The positives is that many of the solutions appear to already be at the club. Conor Gallagher represents another high intensity midfielder in the mould of Mount who offers a realistic goalthreat both in goals and assists. Armando Broja presents a high pressing forward on an upwards trajectory with proven Premier League quality. Levi Colwill is a ready made solution to our self imposed void at LCB, offering the composure, distribution and defensive ability that could make him a mainstay in the Chelsea defence over the next decade and go a little way to right the wrongs of the Tomori and Guehi departures. There’s also genuine discussions that could be had over whether the likes of Billy Gilmour, Ethan Ampadu, Dujon Sterling, Ian Maatsen, to name by a few, could offer genuine suitable replacements at a fraction of the cost.
Once a strategic vision and philosophy is in place, external recruitment can also become far more targeted and productive. Highlighting missing profiles in the squad and recruiting smartly to fill those gaps will make the squad as a whole far more complete and cohesive, offering Tuchel the tactical flexibility and genuine strength in depth that we sorely lack as it currently stands which in turn will allow us to fairly assess both the manager and the players.
Whilst I’m loathed to credit them too much, we need only look above us in the table at City and Liverpool as examples of how we need to operate. Their philosophies, whilst linked to their managers, is deeply ingrained within the club as a whole. Every bit of recruitment makes logical sense within the overarching framework of their tactical set up, allowing seamless rotation on the pitch but also off of it too. The moment Klopp and Guardiola leave, the manager incoming will almost certainly match that of their predecessor and the vision and progression of the club as a whole remains undisturbed and forward moving. For example, you won’t see Manchester City looking at Antonio Conte as their next manager as it wouldn’t make logical sense and likely set them back years (we still have 5 of his players, for what it’s worth).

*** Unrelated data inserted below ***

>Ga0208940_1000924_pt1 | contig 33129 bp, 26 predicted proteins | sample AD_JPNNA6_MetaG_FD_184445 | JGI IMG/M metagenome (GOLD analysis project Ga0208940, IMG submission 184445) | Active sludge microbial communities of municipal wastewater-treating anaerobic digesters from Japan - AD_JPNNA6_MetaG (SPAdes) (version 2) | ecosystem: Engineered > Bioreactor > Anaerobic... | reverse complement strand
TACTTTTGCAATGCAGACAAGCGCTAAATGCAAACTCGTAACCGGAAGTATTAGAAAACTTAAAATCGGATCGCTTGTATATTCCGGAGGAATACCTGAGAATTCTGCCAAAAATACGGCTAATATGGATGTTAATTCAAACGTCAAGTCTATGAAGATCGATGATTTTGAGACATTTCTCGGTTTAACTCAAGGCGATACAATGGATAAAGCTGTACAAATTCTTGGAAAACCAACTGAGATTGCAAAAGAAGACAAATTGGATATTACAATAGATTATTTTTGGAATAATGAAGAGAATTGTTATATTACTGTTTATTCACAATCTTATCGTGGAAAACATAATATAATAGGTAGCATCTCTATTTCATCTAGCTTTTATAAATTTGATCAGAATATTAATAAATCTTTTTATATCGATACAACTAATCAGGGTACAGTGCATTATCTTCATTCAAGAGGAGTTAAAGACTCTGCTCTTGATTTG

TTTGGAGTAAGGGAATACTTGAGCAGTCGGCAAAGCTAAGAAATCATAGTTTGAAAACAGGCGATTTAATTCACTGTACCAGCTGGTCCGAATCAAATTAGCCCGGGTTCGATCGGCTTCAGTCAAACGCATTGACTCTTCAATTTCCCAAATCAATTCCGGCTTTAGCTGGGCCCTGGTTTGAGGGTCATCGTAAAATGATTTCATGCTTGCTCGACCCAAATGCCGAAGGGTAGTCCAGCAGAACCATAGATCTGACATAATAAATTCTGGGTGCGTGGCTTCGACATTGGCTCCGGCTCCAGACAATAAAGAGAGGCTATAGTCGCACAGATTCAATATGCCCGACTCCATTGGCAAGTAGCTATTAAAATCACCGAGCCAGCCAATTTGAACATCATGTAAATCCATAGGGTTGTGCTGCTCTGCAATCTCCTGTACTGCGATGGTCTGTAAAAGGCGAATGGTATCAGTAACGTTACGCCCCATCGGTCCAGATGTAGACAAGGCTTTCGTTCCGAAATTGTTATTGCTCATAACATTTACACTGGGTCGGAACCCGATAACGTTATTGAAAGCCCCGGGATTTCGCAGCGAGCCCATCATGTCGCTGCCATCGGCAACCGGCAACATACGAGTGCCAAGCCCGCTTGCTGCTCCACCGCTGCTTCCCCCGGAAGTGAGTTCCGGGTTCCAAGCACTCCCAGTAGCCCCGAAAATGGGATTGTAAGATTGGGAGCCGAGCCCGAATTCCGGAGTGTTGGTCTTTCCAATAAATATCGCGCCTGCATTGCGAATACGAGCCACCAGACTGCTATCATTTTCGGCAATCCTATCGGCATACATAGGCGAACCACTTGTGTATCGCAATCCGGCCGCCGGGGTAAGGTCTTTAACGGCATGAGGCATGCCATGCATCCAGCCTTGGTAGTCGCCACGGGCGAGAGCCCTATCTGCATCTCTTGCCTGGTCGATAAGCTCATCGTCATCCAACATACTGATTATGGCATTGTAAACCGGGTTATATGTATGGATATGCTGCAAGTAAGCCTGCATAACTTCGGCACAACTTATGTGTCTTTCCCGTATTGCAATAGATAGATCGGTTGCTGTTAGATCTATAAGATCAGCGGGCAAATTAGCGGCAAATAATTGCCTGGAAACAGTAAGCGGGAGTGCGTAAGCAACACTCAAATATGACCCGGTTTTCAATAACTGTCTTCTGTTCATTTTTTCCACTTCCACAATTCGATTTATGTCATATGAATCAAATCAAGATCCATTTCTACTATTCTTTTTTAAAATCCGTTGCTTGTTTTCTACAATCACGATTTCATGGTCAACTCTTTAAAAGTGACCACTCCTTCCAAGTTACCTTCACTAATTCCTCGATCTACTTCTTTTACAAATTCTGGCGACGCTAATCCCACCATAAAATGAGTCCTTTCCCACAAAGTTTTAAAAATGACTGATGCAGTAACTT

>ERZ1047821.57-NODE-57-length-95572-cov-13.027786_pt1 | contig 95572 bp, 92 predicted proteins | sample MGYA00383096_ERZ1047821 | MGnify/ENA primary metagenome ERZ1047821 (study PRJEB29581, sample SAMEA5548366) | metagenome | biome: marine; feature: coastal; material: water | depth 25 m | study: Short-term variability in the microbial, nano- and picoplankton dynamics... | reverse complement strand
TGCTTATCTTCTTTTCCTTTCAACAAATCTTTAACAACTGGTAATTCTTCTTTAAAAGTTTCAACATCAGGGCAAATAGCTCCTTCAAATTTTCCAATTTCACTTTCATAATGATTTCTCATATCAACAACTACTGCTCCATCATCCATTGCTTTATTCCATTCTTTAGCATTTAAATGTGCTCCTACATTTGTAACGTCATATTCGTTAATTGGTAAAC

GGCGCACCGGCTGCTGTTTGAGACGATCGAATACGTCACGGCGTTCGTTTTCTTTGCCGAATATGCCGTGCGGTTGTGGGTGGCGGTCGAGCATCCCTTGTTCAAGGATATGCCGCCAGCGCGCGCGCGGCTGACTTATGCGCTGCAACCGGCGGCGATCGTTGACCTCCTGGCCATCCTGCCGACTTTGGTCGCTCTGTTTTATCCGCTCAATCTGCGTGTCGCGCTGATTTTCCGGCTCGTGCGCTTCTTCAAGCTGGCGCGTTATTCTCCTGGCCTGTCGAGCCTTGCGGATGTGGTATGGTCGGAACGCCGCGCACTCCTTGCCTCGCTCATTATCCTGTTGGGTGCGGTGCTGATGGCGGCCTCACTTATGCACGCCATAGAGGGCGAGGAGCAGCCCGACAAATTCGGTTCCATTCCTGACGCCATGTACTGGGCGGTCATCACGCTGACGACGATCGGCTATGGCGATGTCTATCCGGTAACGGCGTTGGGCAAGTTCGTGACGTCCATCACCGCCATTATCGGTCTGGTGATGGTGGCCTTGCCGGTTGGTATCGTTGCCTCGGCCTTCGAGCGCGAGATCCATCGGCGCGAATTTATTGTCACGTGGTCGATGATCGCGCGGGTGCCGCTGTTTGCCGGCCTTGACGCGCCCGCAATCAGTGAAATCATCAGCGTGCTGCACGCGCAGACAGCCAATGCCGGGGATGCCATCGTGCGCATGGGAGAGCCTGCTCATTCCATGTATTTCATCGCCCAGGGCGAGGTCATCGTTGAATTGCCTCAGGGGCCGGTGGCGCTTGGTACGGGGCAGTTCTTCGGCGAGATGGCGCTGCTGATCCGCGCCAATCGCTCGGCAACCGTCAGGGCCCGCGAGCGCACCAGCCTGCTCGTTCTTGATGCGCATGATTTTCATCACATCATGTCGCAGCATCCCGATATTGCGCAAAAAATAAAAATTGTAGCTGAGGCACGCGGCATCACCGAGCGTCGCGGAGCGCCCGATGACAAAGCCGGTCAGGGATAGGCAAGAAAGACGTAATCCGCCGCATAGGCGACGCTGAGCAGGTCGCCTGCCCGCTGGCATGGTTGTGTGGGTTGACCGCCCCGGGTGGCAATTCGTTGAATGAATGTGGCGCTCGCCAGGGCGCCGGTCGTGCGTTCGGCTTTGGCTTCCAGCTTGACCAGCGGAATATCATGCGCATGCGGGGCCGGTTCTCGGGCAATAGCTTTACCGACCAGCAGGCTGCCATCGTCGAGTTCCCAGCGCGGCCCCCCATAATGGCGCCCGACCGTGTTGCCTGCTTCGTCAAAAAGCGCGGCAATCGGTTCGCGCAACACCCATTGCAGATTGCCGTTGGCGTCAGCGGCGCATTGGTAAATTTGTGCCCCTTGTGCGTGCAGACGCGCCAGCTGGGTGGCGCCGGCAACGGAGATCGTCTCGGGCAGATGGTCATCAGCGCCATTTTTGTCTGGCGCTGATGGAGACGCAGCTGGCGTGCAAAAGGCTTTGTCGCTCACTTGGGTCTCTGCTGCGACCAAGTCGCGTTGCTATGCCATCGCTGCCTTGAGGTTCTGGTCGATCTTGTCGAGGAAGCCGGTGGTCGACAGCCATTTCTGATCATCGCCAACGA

There’s plenty to be optimistic about however and this summer, under new ownership, represents our best chance to right the wrongs of previous seasons and hopefully next season I’ll need to buy that calendar after all.